Introduction: The frequency of adverse events (AEs) is a widely used indicator of voluntary medical male circumcision (VMMC) programme quality. Though over 11.7 million male circumcisions (MCs) have been performed, little published data exists on the profile of AEs from mature, large-scale programmes. No published data exists on routine implementation of PrePex, a device-based MC method.
Methods: The ZAZIC Consortium began implementing VMMC in Zimbabwe in 2013, supporting services at 36 facilities. Aggregate data on VMMC outputs are collected monthly from each facility. Detailed forms are completed describing the profile of each moderate and severe AE. Bivariate and multivariable analyses were conducted using log-binomial regression models.
Results: From October 2014 through September 2015, 44,868 clients were circumcised with 156 clients experiencing a moderate or severe AE. 96.2% of clients had a follow-up visit within 14 days of their procedure. AEs were uncommon, with 0.3% (116/41,416) of surgical and 1.2% (40/3,452) of PrePex clients experiencing a moderate or severe AE. After adjusting for VMMC site, we found that PrePex was associated with a 3.29-fold (95% CI: 1.78-6.06) increased risk of experiencing an AE compared to surgical procedures. Device displacements, when the PrePex device is intentionally or accidentally dislodged during the 7-day placement period, accounted for 70% of PrePex AEs. The majority of device displacements were intentional self-removals. Overall, infection was the most common AE among VMMC clients. Compared to clients aged 20 and above, clients aged 10-14 were 3.07-fold (95% CI: 1.36-6.91) more likely to experience an infection and clients aged 15-19 were 1.80-fold (95% CI: 0.82-3.92) more likely to experience an infection, adjusted for site.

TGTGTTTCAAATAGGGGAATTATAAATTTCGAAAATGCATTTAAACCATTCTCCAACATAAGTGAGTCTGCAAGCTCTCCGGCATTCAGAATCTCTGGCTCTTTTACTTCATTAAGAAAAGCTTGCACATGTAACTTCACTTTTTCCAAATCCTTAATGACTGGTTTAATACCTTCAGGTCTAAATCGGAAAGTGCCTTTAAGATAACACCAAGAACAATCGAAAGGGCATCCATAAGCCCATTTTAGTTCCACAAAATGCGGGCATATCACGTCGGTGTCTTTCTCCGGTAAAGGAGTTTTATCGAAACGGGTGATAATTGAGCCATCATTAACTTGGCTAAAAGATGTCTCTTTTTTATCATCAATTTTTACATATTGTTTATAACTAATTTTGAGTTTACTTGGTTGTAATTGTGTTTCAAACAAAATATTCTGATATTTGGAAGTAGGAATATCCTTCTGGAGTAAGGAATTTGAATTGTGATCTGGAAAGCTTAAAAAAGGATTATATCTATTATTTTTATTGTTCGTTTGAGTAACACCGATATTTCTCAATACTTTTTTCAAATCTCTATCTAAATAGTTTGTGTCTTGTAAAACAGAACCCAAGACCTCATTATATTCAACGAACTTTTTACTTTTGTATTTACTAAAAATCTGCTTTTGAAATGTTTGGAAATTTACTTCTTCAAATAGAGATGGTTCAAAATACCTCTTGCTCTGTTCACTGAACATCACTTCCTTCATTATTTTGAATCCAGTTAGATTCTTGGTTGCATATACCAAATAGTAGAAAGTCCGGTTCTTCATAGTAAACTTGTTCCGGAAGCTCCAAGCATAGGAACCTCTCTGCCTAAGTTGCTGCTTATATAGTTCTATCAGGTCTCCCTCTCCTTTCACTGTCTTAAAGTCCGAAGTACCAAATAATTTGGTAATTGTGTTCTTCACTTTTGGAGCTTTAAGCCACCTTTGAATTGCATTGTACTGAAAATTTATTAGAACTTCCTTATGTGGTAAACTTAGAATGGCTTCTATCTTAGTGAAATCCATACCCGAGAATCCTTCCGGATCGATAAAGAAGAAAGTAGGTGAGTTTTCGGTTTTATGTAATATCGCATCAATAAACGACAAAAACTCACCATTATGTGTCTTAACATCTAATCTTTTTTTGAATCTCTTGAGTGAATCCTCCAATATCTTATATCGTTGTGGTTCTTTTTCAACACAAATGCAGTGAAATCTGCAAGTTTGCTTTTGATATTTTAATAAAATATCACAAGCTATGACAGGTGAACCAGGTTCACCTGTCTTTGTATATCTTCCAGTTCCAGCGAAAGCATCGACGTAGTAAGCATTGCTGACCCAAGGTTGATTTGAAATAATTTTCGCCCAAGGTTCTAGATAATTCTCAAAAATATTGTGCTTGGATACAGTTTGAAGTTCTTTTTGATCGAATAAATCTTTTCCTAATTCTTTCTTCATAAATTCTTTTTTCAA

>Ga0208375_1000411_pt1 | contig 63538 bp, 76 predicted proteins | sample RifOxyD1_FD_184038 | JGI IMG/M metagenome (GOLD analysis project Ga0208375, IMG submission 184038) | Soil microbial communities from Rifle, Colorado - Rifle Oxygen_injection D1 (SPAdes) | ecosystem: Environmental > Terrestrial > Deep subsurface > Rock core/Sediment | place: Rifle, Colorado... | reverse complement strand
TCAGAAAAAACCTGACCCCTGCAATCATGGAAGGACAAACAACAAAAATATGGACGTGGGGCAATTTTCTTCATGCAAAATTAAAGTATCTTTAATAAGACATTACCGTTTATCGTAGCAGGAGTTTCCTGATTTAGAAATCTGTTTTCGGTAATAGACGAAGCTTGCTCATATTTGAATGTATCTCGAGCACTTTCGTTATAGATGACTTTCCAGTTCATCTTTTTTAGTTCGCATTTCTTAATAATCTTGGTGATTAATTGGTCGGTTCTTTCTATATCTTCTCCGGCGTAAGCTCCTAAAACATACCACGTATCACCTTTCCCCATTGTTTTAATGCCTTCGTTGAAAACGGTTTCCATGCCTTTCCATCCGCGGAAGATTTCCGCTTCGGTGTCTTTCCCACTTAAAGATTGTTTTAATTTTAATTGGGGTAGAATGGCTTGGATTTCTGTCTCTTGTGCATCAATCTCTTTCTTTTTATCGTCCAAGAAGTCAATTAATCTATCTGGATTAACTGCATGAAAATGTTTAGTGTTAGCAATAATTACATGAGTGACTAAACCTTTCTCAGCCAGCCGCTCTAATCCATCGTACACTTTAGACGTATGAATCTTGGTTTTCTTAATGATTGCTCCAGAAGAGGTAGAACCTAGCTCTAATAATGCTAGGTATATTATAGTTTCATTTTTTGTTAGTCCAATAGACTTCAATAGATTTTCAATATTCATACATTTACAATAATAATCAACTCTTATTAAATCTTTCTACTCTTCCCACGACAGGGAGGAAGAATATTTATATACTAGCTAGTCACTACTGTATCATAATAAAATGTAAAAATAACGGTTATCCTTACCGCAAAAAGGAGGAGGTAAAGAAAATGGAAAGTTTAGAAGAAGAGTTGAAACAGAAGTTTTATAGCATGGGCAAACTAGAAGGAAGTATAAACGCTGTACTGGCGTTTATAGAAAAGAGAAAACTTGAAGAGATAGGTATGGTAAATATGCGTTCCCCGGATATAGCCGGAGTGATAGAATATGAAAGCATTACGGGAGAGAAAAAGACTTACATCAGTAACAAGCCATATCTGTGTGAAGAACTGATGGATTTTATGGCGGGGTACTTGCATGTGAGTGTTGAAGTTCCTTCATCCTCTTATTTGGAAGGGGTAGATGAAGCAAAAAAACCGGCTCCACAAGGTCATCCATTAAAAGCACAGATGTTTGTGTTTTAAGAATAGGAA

Conclusion: This exploratory analysis found that clients receiving PrePex were more likely to experience an AE than surgical circumcision clients. This is largely attributable to the occurrence of device displacements, which require prompt access to corrective surgical MC procedures as part of their clinical management. Most device displacements were self-removals which are preventable if client behaviour could be modified through counselling interventions. We also found that infection after MC is more common among younger clients, who may benefit from additional counselling or increased parental involvement.
Keywords: HIV prevention; Male circumcision; PrePex; Zimbabwe; adverse events.